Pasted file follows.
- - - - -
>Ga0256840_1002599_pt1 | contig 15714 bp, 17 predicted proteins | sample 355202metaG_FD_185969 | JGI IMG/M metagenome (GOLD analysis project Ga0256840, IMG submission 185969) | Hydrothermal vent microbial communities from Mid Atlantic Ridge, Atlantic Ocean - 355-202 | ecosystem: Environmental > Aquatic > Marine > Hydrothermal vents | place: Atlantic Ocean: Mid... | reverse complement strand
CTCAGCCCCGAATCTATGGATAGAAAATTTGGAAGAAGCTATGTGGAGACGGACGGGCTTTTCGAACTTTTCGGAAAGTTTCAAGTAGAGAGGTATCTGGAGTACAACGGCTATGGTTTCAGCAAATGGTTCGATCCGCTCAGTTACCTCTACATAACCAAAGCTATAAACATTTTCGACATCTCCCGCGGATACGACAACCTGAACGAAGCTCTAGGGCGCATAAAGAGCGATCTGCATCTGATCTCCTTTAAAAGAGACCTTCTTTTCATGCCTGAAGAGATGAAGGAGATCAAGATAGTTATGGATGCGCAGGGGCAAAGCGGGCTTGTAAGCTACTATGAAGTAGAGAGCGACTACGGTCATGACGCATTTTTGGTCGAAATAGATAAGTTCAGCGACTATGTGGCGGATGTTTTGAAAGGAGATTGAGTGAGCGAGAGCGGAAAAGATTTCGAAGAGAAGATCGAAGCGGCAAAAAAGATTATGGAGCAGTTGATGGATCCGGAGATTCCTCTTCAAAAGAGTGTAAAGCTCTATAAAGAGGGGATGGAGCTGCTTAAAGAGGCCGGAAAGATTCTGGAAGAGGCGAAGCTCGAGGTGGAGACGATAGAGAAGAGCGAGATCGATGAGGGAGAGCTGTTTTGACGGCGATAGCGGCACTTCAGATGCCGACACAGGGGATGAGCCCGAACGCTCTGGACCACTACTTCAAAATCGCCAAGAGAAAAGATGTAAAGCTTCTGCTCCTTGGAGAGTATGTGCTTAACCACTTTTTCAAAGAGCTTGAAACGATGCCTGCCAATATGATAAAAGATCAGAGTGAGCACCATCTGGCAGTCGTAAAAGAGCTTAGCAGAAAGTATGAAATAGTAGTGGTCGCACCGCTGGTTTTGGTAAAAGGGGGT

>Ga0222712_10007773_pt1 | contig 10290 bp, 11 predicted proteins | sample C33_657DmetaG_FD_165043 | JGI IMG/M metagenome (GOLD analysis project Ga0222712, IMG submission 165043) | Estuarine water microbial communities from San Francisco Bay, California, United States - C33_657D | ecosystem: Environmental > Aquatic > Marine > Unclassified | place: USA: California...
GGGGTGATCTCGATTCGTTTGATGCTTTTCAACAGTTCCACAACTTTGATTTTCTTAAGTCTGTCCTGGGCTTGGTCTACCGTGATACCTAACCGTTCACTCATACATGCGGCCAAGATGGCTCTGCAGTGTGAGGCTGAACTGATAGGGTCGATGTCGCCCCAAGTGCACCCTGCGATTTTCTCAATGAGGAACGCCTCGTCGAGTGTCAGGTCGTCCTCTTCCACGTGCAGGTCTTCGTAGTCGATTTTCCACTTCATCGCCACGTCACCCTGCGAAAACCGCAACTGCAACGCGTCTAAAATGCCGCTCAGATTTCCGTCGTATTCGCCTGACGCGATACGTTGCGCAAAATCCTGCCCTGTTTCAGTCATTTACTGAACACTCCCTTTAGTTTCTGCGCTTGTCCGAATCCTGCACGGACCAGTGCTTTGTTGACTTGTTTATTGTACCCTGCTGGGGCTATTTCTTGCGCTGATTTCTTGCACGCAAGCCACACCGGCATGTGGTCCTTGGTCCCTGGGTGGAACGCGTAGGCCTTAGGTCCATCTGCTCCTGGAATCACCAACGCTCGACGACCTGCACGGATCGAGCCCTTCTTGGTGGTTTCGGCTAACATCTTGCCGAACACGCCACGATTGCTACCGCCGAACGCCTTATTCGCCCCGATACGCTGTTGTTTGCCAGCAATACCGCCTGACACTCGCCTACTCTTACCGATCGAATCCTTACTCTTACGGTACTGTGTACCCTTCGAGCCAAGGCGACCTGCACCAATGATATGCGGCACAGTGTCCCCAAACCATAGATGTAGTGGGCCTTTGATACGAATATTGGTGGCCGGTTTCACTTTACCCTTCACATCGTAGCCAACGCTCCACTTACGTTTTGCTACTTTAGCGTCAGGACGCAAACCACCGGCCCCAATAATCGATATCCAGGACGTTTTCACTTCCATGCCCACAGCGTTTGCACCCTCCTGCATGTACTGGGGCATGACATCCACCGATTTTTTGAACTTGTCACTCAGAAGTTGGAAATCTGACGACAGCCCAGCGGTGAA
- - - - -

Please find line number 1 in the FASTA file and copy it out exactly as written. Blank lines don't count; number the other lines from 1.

>Ga0256840_1002599_pt1 | contig 15714 bp, 17 predicted proteins | sample 355202metaG_FD_185969 | JGI IMG/M metagenome (GOLD analysis project Ga0256840, IMG submission 185969) | Hydrothermal vent microbial communities from Mid Atlantic Ridge, Atlantic Ocean - 355-202 | ecosystem: Environmental > Aquatic > Marine > Hydrothermal vents | place: Atlantic Ocean: Mid... | reverse complement strand